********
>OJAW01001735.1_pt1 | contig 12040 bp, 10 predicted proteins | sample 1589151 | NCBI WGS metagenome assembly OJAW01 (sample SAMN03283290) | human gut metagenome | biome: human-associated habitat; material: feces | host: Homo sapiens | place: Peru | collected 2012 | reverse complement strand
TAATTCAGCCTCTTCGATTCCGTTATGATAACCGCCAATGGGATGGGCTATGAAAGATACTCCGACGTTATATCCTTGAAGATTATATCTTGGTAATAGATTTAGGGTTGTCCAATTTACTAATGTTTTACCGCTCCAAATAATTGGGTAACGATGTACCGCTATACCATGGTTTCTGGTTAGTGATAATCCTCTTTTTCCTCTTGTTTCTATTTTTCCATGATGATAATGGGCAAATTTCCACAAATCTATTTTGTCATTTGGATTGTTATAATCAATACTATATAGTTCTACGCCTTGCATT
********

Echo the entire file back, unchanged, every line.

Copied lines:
>OJAW01001735.1_pt1 | contig 12040 bp, 10 predicted proteins | sample 1589151 | NCBI WGS metagenome assembly OJAW01 (sample SAMN03283290) | human gut metagenome | biome: human-associated habitat; material: feces | host: Homo sapiens | place: Peru | collected 2012 | reverse complement strand
TAATTCAGCCTCTTCGATTCCGTTATGATAACCGCCAATGGGATGGGCTATGAAAGATACTCCGACGTTATATCCTTGAAGATTATATCTTGGTAATAGATTTAGGGTTGTCCAATTTACTAATGTTTTACCGCTCCAAATAATTGGGTAACGATGTACCGCTATACCATGGTTTCTGGTTAGTGATAATCCTCTTTTTCCTCTTGTTTCTATTTTTCCATGATGATAATGGGCAAATTTCCACAAATCTATTTTGTCATTTGGATTGTTATAATCAATACTATATAGTTCTACGCCTTGCATT